Scientists traced an incoming neutrino back to its galactic birthplace

Detectors beneath the South Pole spotted the high-energy particle as it slammed into the ice


Scientists traced a high-energy neutrino back to its birthplace: a blazar. That galaxy harbors a supermassive black hole that fuels powerful jets of particles.

Science Communication Lab/DESY

A zippy little subatomic particle has been traced back to its source. This neutrino was born in a flaring galaxy 4 billion light-years away. This discovery solved a longstanding cosmic whodunit.

Scientists had long puzzled where certain high-energy particles from space were born. These bits of matter can batter Earth at energies that outstrip the world’s most advanced particle accelerators. Now, physicists report finding the source of an energetic neutrino. This cosmic voyager came from a type of distant bright galaxy called a blazar.  Owing to a powerful black hole at its core, this type of galaxy flings out particles. They fly across the cosmos blindingly fast — some at nearly the speed of light

Other cosmic sources for high-energy neutrinos also may exist. But on July 12, scientists announced online, in Science, the discovery that blazars create some of those neutrinos.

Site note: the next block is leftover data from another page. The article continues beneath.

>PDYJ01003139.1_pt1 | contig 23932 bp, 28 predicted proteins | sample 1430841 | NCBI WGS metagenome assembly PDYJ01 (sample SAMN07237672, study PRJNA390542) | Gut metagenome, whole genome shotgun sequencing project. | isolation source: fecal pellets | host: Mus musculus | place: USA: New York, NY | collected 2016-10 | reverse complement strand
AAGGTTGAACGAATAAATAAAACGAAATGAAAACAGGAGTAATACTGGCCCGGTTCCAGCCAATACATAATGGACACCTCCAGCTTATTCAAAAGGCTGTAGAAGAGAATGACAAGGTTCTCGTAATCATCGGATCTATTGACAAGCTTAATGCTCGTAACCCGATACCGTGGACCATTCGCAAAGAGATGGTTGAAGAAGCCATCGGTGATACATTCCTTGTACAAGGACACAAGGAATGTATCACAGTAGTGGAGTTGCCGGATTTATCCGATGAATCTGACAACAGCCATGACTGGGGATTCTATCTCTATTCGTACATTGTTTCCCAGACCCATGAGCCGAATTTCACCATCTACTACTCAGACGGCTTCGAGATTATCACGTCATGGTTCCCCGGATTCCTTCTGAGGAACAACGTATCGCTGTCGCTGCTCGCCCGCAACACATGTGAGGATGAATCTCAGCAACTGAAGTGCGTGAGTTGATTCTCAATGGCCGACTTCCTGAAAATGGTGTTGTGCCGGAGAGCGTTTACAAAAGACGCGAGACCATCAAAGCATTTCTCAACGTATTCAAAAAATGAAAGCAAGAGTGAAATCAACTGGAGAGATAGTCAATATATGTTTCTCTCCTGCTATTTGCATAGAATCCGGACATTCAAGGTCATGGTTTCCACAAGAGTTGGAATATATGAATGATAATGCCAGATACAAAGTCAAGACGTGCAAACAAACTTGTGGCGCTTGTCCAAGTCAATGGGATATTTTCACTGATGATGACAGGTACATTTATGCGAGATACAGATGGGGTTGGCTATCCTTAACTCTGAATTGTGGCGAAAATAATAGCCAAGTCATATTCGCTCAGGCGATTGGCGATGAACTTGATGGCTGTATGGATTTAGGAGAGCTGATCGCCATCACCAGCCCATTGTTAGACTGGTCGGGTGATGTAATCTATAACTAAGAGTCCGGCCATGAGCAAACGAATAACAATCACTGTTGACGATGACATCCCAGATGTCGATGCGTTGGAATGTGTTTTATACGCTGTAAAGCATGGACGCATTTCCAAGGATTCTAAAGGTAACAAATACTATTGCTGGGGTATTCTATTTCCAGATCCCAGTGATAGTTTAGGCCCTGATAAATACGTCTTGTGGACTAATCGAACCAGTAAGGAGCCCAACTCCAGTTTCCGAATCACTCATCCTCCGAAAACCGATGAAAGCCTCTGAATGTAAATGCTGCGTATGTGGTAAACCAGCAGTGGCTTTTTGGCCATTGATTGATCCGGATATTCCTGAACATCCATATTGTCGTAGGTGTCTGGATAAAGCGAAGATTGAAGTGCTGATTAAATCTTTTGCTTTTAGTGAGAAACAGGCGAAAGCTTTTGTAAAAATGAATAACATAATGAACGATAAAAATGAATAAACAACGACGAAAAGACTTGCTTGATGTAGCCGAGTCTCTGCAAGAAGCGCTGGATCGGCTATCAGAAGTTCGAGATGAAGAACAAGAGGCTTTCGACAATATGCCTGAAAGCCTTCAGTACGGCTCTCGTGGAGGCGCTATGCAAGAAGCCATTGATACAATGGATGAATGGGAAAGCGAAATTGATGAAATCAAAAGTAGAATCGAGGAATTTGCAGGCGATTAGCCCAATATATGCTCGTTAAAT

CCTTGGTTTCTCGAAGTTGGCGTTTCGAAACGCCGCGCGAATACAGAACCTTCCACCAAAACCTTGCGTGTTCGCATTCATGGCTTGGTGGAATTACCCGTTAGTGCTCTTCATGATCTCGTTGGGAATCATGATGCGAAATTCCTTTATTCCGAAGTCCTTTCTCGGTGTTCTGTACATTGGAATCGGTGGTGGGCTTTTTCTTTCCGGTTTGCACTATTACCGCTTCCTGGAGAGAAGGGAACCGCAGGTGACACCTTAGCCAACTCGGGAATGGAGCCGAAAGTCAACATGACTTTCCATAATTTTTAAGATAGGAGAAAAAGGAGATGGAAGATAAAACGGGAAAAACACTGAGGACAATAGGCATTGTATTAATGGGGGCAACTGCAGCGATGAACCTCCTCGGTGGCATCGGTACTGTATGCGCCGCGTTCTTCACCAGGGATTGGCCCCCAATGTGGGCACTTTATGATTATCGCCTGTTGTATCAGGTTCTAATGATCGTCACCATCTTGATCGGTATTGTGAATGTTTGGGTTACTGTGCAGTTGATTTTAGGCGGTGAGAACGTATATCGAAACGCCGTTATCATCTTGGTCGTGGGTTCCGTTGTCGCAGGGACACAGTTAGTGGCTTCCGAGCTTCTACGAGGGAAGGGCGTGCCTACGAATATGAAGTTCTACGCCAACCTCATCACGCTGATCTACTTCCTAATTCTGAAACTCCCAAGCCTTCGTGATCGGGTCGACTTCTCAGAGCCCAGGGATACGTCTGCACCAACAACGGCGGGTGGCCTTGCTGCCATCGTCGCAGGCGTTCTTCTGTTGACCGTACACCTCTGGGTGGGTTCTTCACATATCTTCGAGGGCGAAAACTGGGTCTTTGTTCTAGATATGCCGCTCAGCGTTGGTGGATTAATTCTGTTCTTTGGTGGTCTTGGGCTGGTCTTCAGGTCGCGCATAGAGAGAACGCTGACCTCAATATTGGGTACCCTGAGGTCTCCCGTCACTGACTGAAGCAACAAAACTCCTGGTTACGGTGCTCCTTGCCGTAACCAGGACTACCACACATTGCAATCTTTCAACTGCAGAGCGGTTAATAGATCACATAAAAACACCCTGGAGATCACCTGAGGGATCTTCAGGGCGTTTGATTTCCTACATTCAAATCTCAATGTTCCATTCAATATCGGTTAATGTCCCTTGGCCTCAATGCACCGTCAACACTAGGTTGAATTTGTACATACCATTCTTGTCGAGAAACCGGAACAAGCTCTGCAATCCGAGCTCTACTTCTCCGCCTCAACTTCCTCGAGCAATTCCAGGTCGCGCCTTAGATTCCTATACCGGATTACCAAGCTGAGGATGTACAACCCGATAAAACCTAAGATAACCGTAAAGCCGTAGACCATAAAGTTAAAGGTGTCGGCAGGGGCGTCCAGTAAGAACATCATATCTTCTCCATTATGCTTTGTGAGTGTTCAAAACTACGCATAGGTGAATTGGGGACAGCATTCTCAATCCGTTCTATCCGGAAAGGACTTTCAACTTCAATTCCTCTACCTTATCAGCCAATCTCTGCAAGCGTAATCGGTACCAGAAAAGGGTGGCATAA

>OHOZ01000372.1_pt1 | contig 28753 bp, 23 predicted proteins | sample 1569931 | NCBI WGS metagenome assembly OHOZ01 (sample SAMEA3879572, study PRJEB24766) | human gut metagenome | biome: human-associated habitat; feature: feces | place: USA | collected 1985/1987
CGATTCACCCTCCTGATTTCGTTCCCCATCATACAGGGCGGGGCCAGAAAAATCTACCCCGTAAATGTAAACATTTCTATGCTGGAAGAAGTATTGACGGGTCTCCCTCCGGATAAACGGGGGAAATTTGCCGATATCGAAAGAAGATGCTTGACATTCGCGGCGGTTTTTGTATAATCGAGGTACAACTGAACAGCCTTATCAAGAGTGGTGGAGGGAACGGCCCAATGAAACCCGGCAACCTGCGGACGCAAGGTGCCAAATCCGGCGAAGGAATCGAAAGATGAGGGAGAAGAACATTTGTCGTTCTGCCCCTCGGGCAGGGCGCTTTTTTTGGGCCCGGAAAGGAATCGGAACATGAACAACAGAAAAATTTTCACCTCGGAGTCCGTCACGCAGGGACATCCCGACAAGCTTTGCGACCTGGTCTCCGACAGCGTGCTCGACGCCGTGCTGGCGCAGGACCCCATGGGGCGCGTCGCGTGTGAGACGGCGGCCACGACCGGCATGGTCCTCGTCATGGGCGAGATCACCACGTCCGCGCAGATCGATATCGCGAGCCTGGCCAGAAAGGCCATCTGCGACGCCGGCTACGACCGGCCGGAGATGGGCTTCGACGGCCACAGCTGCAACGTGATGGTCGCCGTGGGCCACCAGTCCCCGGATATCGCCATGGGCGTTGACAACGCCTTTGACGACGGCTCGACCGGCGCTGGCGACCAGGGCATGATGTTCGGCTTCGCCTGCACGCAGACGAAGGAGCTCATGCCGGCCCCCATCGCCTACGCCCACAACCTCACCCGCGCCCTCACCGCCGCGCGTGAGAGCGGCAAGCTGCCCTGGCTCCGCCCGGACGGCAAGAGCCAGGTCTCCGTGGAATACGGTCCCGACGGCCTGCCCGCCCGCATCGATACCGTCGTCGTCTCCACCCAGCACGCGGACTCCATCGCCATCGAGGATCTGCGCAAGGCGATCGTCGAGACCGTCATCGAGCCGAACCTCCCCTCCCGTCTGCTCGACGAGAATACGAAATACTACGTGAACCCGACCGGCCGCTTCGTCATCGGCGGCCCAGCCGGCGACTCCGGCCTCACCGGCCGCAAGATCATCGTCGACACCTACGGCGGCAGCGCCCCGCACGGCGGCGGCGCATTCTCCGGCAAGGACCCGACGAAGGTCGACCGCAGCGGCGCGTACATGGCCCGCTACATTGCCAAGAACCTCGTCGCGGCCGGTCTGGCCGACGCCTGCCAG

“This is super exciting news,” says Angela Olinto at the University of Chicago in Illinois. She’s an astrophysicist who was not involved with the new research. The new finding, she says, marks “the beginning of what we call neutrino astronomy.” It uses the lightweight — indeed, nearly massless — neutrinos to unveil secrets of cosmic oddities (such as those blazars).

The new data suggest that blazars also emit cosmic rays. This second type of energetic particle is produced together with neutrinos. Until now, where high-energy cosmic rays come from has been poorly understood. In fact, until now, “nobody has ever been able to pinpoint a source [of] them,” says Francis Halzen. He’s an astrophysicist at the University of Wisconsin–Madison. He’s also a research leader of IceCube, the Antarctic neutrino observatory that detected the particle.

The IceCube particle detector at the South Pole uses sensors in the Antarctic ice to spot high-energy neutrinos arriving from sources outside the Milky Way.
The IceCube Collaboration